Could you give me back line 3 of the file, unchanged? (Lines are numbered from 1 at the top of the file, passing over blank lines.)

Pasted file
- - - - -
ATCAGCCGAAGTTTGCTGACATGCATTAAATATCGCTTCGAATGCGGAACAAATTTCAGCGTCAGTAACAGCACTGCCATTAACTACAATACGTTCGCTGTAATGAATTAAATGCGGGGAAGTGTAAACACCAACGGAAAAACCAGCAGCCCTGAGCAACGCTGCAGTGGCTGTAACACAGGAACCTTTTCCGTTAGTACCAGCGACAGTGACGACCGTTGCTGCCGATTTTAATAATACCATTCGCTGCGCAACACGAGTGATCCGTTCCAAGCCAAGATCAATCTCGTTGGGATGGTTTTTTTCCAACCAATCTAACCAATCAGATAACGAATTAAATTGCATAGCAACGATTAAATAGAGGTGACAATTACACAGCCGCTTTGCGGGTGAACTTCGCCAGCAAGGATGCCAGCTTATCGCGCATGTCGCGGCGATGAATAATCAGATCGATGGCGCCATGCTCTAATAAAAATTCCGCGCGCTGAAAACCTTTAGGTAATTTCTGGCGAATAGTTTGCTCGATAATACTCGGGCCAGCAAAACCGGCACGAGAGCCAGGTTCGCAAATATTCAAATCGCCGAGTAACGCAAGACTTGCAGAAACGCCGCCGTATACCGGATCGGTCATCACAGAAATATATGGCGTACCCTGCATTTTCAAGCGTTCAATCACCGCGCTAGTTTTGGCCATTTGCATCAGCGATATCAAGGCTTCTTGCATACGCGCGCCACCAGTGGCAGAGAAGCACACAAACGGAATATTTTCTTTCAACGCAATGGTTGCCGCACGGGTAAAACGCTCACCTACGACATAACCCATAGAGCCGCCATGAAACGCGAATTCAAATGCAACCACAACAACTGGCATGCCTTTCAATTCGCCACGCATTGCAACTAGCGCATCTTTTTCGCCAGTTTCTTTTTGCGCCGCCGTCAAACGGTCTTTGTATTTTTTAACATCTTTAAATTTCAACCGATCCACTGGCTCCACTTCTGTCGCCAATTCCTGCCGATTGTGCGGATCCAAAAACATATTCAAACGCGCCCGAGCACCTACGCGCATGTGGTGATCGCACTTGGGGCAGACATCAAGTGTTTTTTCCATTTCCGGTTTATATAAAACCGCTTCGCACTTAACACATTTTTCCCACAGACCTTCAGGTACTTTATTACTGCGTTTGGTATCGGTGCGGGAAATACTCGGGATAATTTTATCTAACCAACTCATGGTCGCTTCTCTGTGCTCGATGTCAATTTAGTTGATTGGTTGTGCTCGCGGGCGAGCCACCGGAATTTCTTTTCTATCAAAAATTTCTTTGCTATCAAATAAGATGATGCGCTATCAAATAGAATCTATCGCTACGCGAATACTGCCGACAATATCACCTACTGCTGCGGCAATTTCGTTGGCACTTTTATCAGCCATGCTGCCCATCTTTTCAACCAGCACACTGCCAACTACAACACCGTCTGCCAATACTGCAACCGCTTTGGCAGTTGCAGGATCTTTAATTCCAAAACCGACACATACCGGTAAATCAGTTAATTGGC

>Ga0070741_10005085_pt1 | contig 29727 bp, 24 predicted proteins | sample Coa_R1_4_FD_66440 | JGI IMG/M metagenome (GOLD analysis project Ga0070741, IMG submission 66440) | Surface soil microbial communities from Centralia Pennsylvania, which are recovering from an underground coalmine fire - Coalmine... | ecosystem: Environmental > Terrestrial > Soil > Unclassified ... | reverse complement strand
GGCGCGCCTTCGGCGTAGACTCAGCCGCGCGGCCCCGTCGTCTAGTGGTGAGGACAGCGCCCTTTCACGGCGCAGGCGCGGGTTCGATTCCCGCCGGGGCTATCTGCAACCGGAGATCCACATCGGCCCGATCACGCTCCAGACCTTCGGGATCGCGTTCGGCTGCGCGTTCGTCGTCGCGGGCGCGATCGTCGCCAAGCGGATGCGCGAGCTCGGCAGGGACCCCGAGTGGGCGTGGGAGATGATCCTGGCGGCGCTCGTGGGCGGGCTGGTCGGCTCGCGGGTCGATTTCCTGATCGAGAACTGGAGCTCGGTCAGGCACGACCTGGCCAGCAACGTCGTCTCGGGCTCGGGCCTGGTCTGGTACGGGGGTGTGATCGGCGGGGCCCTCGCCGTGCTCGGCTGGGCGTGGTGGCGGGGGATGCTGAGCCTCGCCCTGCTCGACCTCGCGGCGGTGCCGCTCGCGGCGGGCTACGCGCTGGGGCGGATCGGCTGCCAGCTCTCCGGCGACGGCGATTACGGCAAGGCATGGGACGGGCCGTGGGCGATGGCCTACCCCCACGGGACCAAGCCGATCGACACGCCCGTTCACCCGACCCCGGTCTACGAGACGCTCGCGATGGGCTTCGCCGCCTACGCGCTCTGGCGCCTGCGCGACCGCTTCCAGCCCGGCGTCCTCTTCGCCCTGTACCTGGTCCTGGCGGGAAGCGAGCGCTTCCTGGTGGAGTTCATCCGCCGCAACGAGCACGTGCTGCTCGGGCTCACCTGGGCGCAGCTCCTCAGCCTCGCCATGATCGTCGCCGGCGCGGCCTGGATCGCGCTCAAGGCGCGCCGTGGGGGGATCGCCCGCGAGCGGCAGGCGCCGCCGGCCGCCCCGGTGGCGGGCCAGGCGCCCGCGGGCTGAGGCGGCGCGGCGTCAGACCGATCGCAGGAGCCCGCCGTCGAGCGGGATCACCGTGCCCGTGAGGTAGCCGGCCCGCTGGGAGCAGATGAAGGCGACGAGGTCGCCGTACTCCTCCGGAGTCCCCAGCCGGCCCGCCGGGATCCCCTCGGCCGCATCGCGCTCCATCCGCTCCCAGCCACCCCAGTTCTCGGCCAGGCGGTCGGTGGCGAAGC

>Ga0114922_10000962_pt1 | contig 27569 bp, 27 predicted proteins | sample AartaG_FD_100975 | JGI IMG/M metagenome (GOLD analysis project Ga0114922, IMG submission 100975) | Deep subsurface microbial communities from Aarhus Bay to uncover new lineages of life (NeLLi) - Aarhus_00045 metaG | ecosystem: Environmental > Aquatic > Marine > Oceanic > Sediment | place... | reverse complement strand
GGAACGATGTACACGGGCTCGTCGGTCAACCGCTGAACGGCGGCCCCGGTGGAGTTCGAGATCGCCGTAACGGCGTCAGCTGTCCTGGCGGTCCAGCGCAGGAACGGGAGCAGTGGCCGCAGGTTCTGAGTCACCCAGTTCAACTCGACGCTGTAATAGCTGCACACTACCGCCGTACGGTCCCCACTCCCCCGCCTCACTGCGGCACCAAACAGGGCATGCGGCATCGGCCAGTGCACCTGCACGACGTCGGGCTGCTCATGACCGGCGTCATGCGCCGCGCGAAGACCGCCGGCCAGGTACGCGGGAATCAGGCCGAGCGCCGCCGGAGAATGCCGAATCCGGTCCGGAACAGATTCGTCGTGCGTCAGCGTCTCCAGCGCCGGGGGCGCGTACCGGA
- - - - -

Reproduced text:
GGCGCGCCTTCGGCGTAGACTCAGCCGCGCGGCCCCGTCGTCTAGTGGTGAGGACAGCGCCCTTTCACGGCGCAGGCGCGGGTTCGATTCCCGCCGGGGCTATCTGCAACCGGAGATCCACATCGGCCCGATCACGCTCCAGACCTTCGGGATCGCGTTCGGCTGCGCGTTCGTCGTCGCGGGCGCGATCGTCGCCAAGCGGATGCGCGAGCTCGGCAGGGACCCCGAGTGGGCGTGGGAGATGATCCTGGCGGCGCTCGTGGGCGGGCTGGTCGGCTCGCGGGTCGATTTCCTGATCGAGAACTGGAGCTCGGTCAGGCACGACCTGGCCAGCAACGTCGTCTCGGGCTCGGGCCTGGTCTGGTACGGGGGTGTGATCGGCGGGGCCCTCGCCGTGCTCGGCTGGGCGTGGTGGCGGGGGATGCTGAGCCTCGCCCTGCTCGACCTCGCGGCGGTGCCGCTCGCGGCGGGCTACGCGCTGGGGCGGATCGGCTGCCAGCTCTCCGGCGACGGCGATTACGGCAAGGCATGGGACGGGCCGTGGGCGATGGCCTACCCCCACGGGACCAAGCCGATCGACACGCCCGTTCACCCGACCCCGGTCTACGAGACGCTCGCGATGGGCTTCGCCGCCTACGCGCTCTGGCGCCTGCGCGACCGCTTCCAGCCCGGCGTCCTCTTCGCCCTGTACCTGGTCCTGGCGGGAAGCGAGCGCTTCCTGGTGGAGTTCATCCGCCGCAACGAGCACGTGCTGCTCGGGCTCACCTGGGCGCAGCTCCTCAGCCTCGCCATGATCGTCGCCGGCGCGGCCTGGATCGCGCTCAAGGCGCGCCGTGGGGGGATCGCCCGCGAGCGGCAGGCGCCGCCGGCCGCCCCGGTGGCGGGCCAGGCGCCCGCGGGCTGAGGCGGCGCGGCGTCAGACCGATCGCAGGAGCCCGCCGTCGAGCGGGATCACCGTGCCCGTGAGGTAGCCGGCCCGCTGGGAGCAGATGAAGGCGACGAGGTCGCCGTACTCCTCCGGAGTCCCCAGCCGGCCCGCCGGGATCCCCTCGGCCGCATCGCGCTCCATCCGCTCCCAGCCACCCCAGTTCTCGGCCAGGCGGTCGGTGGCGAAGC